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Record 1.3 million NCTs last year 11.03.15

THE National Car Testing Service (NCT) has had its busiest year on record with more than 1.3 million vehicles tested for roadworthiness last year.
The new figures show that a total of 1,344,265 cars were tested in 2014 compared with 1,170,899 the previous year - an increase of 173,366.
The spike is partly attributed to more people holding on to older cars and a rush for tests in the closing months of last year due to the introduction of penalty points for invalid NCT discs.
The NCT centre in Carndonagh.
The new figures, released yesterday by NCT operator Applus, also continue a trend that began in 2012, of more cars failing than passing the test each year.
A total of 689,255 cars (51.2 per cent) failed the test last year compared to a pass figure of 650,210 (48.4 per cent).
The statistics also show that 4,800 (0.4 per cent) vehicles were immediately put off the road by NCT mechanics who deemed them too dangerous to drive away from the centre.
This was 500 more in the 'fail dangerous' category than in 2013.
AA director of consumer affairs Conor Faughnan said road users should not be unduly alarmed by the 'fail dangerous' figure.
"We don't want to be complacent about the figure but it's a relatively small amount in the context of 1.3 million vehicles tested last year. We would be more worried if the NCT wasn't spotting them and preventing them from going out on the road. That's the reason why we have an NCT in the first place and an annual test for cars over ten years old," said Mr Faughnan.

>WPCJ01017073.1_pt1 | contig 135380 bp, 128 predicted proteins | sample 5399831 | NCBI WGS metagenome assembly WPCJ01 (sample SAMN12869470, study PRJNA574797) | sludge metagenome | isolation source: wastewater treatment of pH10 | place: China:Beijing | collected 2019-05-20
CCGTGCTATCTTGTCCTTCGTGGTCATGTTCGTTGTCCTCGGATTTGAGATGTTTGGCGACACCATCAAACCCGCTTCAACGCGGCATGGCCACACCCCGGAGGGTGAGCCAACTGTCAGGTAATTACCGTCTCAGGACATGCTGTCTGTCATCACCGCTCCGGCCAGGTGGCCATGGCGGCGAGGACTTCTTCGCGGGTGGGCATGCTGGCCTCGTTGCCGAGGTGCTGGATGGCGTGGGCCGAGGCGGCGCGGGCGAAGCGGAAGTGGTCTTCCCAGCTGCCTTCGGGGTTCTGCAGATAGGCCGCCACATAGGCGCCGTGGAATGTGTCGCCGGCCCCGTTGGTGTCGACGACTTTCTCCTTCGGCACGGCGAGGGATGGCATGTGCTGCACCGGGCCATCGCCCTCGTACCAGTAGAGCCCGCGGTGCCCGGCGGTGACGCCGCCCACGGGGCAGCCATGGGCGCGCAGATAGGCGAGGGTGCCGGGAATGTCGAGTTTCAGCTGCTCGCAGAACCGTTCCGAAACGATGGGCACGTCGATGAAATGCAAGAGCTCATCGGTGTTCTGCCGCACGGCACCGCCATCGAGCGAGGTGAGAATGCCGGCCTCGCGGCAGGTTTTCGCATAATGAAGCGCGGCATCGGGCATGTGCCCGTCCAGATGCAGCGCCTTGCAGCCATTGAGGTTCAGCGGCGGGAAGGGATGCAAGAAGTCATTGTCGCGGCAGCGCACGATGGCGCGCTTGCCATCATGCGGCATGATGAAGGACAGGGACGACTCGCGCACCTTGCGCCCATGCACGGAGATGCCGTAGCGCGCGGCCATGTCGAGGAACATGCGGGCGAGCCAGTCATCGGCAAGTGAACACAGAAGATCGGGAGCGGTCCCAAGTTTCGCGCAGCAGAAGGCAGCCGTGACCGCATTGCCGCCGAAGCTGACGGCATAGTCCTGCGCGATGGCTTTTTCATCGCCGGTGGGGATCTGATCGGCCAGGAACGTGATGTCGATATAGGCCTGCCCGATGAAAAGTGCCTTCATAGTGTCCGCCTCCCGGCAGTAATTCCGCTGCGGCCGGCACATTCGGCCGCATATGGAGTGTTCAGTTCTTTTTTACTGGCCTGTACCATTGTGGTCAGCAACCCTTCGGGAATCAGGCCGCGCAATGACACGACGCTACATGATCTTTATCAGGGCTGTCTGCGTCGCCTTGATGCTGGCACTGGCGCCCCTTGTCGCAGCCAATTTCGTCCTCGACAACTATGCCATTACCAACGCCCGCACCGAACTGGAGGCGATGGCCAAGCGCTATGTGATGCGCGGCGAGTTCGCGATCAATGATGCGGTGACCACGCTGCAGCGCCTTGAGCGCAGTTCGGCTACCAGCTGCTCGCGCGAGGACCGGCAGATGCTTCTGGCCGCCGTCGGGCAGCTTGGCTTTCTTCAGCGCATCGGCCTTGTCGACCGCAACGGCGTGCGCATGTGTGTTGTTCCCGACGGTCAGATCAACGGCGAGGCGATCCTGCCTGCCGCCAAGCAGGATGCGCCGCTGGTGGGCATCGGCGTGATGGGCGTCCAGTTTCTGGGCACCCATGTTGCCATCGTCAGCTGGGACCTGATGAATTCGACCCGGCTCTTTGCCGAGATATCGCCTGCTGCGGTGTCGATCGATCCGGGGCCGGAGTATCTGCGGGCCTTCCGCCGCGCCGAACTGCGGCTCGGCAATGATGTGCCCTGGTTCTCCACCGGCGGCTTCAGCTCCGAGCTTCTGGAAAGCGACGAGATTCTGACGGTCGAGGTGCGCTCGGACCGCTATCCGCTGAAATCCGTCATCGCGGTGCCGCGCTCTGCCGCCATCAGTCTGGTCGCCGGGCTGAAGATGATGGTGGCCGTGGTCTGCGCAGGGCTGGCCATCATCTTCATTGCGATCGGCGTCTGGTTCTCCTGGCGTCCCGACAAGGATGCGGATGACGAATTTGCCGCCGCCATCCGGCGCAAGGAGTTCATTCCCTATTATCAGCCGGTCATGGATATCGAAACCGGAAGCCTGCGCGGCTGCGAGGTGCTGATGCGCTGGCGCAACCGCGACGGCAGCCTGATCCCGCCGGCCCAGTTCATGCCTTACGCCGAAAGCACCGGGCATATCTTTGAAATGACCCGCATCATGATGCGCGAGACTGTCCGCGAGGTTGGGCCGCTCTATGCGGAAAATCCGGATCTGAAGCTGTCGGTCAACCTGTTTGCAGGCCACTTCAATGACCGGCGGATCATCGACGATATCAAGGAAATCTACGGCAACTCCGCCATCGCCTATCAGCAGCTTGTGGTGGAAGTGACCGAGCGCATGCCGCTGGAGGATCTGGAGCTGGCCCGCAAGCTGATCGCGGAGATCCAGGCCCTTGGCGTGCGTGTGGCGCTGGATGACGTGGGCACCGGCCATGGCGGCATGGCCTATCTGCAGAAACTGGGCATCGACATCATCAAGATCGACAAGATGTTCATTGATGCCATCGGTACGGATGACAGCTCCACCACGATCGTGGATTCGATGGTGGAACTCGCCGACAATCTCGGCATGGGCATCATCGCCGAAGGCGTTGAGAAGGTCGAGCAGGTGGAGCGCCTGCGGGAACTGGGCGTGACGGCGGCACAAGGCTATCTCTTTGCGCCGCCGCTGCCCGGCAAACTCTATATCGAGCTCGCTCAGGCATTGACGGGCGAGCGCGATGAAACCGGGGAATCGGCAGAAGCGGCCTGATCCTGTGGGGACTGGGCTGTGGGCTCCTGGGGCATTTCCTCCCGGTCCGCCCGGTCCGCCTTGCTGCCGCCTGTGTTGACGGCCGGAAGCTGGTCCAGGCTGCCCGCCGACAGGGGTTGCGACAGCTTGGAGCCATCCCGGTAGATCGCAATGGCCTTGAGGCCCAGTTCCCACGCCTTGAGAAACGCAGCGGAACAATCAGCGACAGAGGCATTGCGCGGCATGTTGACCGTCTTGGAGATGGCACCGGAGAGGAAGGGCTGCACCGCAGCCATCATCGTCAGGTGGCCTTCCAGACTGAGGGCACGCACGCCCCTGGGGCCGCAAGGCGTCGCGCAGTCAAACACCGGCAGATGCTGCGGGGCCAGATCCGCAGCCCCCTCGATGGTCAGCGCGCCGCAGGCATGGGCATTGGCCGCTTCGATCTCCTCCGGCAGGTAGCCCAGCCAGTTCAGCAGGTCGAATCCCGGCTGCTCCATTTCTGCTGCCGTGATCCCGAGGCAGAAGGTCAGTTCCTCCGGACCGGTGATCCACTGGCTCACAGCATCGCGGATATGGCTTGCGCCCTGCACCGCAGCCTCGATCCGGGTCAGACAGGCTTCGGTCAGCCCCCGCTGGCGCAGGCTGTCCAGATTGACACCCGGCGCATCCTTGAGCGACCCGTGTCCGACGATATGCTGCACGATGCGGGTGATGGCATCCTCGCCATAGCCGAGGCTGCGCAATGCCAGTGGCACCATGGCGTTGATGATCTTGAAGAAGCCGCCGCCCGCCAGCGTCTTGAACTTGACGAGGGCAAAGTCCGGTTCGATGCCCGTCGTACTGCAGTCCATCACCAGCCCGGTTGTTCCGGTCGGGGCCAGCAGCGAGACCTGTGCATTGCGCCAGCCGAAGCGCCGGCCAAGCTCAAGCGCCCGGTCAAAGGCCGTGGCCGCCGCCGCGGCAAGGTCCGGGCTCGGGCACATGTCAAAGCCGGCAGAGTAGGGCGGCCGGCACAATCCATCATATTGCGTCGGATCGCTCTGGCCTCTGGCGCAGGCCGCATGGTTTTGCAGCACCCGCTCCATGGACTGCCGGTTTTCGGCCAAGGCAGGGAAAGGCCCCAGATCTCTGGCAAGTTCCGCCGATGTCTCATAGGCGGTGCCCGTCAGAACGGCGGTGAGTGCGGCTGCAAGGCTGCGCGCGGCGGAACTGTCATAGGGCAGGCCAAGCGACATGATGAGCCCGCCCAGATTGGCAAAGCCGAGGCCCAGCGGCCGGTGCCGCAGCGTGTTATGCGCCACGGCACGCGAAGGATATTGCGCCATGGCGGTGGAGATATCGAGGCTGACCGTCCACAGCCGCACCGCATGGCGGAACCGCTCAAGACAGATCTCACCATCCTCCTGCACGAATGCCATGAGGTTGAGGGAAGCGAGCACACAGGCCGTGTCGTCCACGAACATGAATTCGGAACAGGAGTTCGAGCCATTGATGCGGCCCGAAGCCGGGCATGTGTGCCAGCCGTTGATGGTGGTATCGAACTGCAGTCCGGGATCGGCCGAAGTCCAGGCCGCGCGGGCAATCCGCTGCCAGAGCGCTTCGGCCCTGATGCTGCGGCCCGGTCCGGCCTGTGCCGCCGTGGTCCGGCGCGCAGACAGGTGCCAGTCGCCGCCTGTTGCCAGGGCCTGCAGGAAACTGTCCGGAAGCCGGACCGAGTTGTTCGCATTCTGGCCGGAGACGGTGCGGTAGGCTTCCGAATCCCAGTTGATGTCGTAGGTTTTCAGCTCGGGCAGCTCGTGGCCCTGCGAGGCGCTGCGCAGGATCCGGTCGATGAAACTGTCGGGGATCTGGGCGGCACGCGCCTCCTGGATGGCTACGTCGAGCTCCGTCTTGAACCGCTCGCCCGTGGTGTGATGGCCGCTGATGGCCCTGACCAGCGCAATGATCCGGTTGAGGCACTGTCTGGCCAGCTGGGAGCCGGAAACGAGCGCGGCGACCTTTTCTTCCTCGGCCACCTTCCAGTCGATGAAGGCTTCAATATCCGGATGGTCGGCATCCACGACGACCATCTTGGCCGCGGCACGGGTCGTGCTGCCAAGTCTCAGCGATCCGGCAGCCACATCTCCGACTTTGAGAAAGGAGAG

The fact that more than half of vehicles are failing the test first time, was symptomatic of people continuing to use the test as a diagnostic tool, he said.
"We have to try and move away from this culture of just thinking about passing the NCT and not worrying about the car for the next two years.
"Really what we should be doing is maintaining cars on an ongoing basis but people tend not to do that. The average human being thinks their car is perfect if it passes the NCT. But that doesn't mean that they should skimp on maintenance." Mr Faughnan said poor tyre condition was a regular feature in many of the AAs winter call-outs this year.
Cars tested by the NCT in 2014 were registered 2010, 2008, 2006, 2004 and older.
The main fail items were front suspension followed by tyre condition; headlamp aim; brake line/hoses and stop lamps.
Of the 682,365 cars that were put through a re-test last year, 620,469 (90.9 per cent) passed; 61,072 (9 per cent) failed again while 824 (0.1 per cent) were again deemed too dangerous to drive.
Meanwhile, a total of 272,661 vehicles were tested in the first two months of 2015. Of these, 136,635 (50.1 per cent) failed while 135,101 (49.5 per cent) passed. A total of 925 vehicles tested in January and February were deemed un-roadworthy. Some 152 of these were still not fit to drive after a re-test.
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